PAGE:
Drafting a short and plain statement of a patent legal malpractice claim used to be a relatively straightforward matter under the now discredited Conley v. Gibson “no set of facts” standard. That pleading landscape dramatically changed in 2007.

In the wake of the Supreme Court’s Twombly and Iqbal decisions, federal court judges are now routinely called upon to apply their judicial experience and common sense in determining whether patent infringement complaint allegations cross a line separating merely “conceivable” claims from actually “plausible” ones.

Parties that cannot “nudge” their patent claims across this conceivable vs. plausible pleading line will find themselves on the losing side of a dismissal motion.

Patent legal malpractice claims pose a peculiar twin burden under the relatively new Twombly/Iqbal pleading paradigm. The federal court’s exclusive jurisdiction over these “case-within-a-case” state law claims adds another layer of pleading complexity. While sometimes overlooked, Federal Rule of Civil Procedure 8(a)(1) also requires a short and plain statement of the grounds for a federal court’s limited jurisdiction.

A federal court’s dismissal of a patent legal malpractice claim in the Rockwood Retaining Walls case neatly exposes these twin pleading challenges.

Like many patent legal malpractice cases nowadays, the Rockwood complaint focuses on defense counsel’s alleged negligent representation of its former client in a long-running patent infringement matter.

Rockwood paid its law firm $3.8 million in attorneys’ fees and costs for failed defense efforts that ended with a $24 million adverse judgment. Suffice to say, losing an expensive patent litigation case inspires “coulda, woulda, shoulda” hand-wringing and Monday-morning quarterbacking.

Served with Rockwood’s three-page spartan complaint, its former law firm moved to dismiss the legal malpractice claim based on the Twombly/Iqbal “plausibility” standard of review.

The three-page (amended) complaint described the law firm’s alleged negligent acts in the underlying patent lawsuit as:

  • failing to comply with applicable discovery rules, leading to a limitation on evidence that could be offered at trial;
  • failing to properly defend against an inducement of infringement claim;
  • failing to supply competent litigation counsel to replace a departing partner;
  • failing to adequately prepare witnesses for trial; and
  • failing to offer evidence to counter the plaintiff’s damages claim, notwithstanding express instructions to do so.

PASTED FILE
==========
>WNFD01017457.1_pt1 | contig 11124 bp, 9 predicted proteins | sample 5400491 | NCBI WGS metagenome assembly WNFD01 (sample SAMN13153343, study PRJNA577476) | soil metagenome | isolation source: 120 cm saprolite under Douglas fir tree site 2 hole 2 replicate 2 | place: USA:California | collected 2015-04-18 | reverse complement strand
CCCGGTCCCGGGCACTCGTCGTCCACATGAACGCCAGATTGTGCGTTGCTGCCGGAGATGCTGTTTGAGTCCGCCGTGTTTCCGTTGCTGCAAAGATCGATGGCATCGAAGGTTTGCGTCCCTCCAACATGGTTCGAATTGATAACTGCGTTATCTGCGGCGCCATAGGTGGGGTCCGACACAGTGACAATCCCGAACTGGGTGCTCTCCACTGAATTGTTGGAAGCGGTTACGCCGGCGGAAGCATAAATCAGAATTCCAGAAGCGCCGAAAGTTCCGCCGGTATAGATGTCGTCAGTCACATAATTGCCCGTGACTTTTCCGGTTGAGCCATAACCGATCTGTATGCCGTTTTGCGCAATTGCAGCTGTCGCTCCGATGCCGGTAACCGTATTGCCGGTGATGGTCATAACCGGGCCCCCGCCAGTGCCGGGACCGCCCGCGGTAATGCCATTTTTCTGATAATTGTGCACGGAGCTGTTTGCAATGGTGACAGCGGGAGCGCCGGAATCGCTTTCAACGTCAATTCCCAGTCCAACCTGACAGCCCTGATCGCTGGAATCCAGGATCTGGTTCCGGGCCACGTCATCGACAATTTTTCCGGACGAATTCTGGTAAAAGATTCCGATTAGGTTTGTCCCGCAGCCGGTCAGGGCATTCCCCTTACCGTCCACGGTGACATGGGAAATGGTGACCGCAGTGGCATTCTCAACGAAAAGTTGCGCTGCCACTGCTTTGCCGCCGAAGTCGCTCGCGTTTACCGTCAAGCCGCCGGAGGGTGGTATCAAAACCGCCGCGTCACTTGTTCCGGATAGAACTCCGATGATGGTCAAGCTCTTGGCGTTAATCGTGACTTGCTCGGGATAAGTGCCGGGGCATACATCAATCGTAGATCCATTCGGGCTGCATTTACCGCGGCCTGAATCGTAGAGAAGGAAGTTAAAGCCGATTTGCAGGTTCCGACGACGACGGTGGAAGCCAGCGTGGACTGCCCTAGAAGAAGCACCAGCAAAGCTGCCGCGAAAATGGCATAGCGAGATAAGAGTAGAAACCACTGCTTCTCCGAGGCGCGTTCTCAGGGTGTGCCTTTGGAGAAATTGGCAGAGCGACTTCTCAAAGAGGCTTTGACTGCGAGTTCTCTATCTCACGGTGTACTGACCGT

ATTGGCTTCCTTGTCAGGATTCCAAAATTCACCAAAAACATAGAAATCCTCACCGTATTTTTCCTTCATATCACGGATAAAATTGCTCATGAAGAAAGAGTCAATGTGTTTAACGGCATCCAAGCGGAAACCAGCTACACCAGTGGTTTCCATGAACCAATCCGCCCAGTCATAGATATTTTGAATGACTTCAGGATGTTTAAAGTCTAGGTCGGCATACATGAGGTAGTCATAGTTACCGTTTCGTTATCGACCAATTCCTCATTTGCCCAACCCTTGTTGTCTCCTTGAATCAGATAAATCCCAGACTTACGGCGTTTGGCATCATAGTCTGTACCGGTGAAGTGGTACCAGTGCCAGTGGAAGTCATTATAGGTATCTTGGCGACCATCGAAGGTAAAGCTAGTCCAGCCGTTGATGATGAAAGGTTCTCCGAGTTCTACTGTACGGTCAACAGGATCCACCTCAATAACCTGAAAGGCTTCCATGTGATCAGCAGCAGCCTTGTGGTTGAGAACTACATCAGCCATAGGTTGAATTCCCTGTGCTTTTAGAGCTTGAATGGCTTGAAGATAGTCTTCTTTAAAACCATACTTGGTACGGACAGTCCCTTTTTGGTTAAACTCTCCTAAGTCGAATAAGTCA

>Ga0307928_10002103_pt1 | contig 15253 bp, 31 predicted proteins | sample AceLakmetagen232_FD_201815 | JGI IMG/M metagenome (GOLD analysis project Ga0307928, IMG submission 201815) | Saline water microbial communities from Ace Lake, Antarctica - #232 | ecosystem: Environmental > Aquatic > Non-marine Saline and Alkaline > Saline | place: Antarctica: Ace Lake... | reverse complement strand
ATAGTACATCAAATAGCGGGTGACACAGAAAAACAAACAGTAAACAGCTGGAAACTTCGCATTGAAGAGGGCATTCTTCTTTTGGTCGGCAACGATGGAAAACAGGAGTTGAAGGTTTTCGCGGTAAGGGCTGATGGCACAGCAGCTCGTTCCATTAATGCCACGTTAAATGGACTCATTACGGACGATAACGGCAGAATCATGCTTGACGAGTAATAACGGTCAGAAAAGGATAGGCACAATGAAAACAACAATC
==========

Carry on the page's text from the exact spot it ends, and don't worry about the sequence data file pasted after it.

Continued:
Before analyzing Rockwood’s dismissal motion, the judge had to determine whether the federal court had subject matter jurisdiction over the state law malpractice claim in light of Rockwood’s remand motion (the case was removed from state court).

The federal court tentatively ruled in favor of retaining jurisdiction. In order for the malpractice plaintiff to prove it would have had a more favorable result in the patent litigation but for the law firm’s alleged negligence, the judge opined that such “alternative outcomes would still require the hypothetical retrial of a patent infringement and validity action.”

The judge further observed that a patent legal malpractice plaintiff “cannot avoid federal jurisdiction by framing the malpractice issue as one simply of state-law issues of alleged errors in counsel’s advice and strategy” in the underlying litigation.

Having denied the remand motion, the sparse allegations of the amended complaint did not pass muster as a Rule 8 notice pleading. The judge characterized the foregoing “examples” of alleged negligent representation as more in the nature of topical categories rather than as allegations of facts. While they conceivably supported a malpractice claim, they did not plausibly do so without more factual development.

In point of fact, the underlying patent litigation docket had 843 entries. The law firm argued that “it should not have to wade through such a voluminous record to speculate on what particular actions it took (or did not take) that could then fall into these general categories of alleged malpractice.” The court agreed and dismissed the amended complaint without prejudice.

Jurisdictional fencing is not over.

The judge gave Rockwood a month to file a second amended complaint. If the amended allegations “could somehow be stated in such a fashion that this Court would not have to address substantial issues of patent law in the hypothetical ‘retrial’ of the underlying infringement litigation,” the court invited a renewed remand motion.

Rockwood has until January 21 to file its second amended complaint, so stay tuned for the next chapter in this unfolding saga.